Energetic, idealistic young couple on a quixotic quest to gain renown for the great unknown sites of this part of the Mosel. Astoundingly reasonable prices for very high-quality juice! “Cool” chalky-minerally style, as if the wines were blended with 15% Blanc de Blancs Champagne. All that’s stony is not slate. Loewens have some wines on sand or gravel, and these have a “northern” coolness without being explicitly slatey. The wines from the sirloin-quality Laurentiuslay have a fruit all their own: feline and nectarine-y. Loewen also places high emphasis on fruit-freshness: “I don’t like ‘old-wine’ flavor and I definitely don’t like this petrol taste,” he says.
This comes from a hilly but not punishingly steep vineyard, on a mélange of soils including slate but not only. Often I think it smells a little like Blanc de Blancs Champagne, in fact. But this one is, as always, the very perfection of gentle old-fashioned sponti Mosel in its most winsome form, and this one has the salty concentrated kick of `12, along with the enticing slinky finish.
CORE-LIST WINE, though we may wean ourselves off it by 2015 if we can secure enough of the Herrenberg. But I’ll never stop offering this charming, modest old-school Mosel, a steady personal favorite, and a wine we’d sell more of if people tolerated or understood the way ambient-yeast fermented wines ACTUALLY SMELL. The ’13 is especially winsome, mineral and salty. ~Terry Theise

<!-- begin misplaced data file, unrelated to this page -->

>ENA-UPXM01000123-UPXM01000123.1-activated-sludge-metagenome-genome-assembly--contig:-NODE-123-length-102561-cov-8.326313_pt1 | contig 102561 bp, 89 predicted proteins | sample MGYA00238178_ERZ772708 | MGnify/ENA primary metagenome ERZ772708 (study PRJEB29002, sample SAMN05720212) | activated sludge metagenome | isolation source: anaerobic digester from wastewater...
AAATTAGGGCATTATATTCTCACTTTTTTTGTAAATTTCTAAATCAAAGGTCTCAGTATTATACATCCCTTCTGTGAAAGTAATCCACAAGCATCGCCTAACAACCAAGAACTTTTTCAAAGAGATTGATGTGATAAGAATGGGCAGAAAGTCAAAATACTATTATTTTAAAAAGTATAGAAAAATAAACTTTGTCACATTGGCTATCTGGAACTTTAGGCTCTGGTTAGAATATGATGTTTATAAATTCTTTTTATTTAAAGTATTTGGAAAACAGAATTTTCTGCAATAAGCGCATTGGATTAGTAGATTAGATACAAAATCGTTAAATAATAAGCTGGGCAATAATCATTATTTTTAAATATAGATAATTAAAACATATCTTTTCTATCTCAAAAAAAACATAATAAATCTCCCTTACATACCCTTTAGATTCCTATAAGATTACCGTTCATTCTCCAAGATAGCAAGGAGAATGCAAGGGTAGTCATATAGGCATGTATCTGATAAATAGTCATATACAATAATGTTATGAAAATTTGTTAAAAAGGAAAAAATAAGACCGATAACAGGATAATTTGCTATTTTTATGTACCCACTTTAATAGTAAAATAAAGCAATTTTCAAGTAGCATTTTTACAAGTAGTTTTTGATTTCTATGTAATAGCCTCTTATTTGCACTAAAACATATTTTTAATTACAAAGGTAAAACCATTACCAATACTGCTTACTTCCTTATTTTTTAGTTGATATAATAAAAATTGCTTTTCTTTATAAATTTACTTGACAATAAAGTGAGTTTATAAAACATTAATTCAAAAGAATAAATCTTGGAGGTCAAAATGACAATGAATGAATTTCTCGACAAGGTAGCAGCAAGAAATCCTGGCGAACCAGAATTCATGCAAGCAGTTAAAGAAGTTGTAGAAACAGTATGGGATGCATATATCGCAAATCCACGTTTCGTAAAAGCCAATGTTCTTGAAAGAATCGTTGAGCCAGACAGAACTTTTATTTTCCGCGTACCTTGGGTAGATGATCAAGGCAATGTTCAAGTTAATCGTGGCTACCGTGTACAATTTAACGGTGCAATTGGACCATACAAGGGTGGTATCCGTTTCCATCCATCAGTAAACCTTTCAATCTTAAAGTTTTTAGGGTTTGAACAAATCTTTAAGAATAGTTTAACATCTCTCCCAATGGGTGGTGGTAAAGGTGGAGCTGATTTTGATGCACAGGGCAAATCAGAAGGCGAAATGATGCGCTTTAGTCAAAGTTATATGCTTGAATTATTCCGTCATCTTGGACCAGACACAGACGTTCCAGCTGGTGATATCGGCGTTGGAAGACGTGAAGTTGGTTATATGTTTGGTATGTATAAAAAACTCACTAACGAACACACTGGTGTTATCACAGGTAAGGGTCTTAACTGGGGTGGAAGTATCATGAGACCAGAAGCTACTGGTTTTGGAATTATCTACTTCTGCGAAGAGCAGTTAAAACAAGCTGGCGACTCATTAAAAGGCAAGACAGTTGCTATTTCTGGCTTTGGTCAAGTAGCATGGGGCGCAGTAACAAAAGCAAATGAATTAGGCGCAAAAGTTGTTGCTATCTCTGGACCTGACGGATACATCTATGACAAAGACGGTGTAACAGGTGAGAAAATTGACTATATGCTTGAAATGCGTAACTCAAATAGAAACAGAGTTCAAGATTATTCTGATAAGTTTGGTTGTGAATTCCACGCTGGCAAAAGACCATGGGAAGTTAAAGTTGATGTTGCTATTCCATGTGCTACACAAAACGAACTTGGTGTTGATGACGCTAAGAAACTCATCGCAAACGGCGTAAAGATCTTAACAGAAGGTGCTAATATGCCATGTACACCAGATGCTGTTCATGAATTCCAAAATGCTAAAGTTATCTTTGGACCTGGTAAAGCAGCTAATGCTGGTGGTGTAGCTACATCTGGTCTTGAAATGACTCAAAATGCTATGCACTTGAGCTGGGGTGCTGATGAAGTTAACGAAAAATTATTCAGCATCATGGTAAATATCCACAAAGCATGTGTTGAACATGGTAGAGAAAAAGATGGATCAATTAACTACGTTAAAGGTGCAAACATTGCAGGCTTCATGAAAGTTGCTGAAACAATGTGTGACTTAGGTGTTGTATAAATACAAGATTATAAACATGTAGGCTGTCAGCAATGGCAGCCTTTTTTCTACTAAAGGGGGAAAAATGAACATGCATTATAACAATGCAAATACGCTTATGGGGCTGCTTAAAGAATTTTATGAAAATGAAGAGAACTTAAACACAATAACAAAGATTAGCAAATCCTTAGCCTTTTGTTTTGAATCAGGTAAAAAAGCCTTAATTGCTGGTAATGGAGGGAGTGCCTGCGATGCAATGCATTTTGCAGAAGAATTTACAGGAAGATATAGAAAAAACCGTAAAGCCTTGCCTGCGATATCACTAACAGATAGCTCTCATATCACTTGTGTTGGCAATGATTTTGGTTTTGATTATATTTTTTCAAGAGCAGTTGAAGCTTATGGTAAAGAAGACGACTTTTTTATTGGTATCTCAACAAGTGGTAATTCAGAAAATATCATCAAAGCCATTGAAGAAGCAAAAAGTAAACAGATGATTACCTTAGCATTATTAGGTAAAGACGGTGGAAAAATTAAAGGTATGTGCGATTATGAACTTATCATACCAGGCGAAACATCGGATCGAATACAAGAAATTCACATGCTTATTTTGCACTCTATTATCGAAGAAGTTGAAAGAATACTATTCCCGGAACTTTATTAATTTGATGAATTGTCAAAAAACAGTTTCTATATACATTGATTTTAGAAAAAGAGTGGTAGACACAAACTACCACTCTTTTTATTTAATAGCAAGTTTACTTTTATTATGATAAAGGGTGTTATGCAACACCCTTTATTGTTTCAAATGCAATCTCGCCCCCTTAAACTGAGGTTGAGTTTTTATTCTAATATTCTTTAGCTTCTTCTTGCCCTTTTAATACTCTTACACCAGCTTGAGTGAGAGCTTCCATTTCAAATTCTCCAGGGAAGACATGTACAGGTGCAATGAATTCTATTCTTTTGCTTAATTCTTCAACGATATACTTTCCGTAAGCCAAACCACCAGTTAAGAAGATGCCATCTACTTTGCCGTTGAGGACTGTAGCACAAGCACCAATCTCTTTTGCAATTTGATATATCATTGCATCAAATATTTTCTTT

This is the best German wine on our core-list, and one of the great classic Mittelmosel Spätlesen. You pronounce it lore-rentyuse-lie, and this very old vineyard (at least 80 and some over 100) has never undergone flurbereinigung because the citizens of Leiwen voted it down as too expensive. So the vineyard shows its original little terraces and walls. It always shows massive fruit anchored to a deep almost meaty structure. That fruit runs to cox-orange and apricots, but it’s always profound, solid and grounded. The ’14 shows all that richness with the slinky green beauty of the vintage—it’s like a great 2004 in its bracing penetration, gleaming and sizzling through that big deep fruit. Wines like this are ’14 at its very best. ~Terry Theise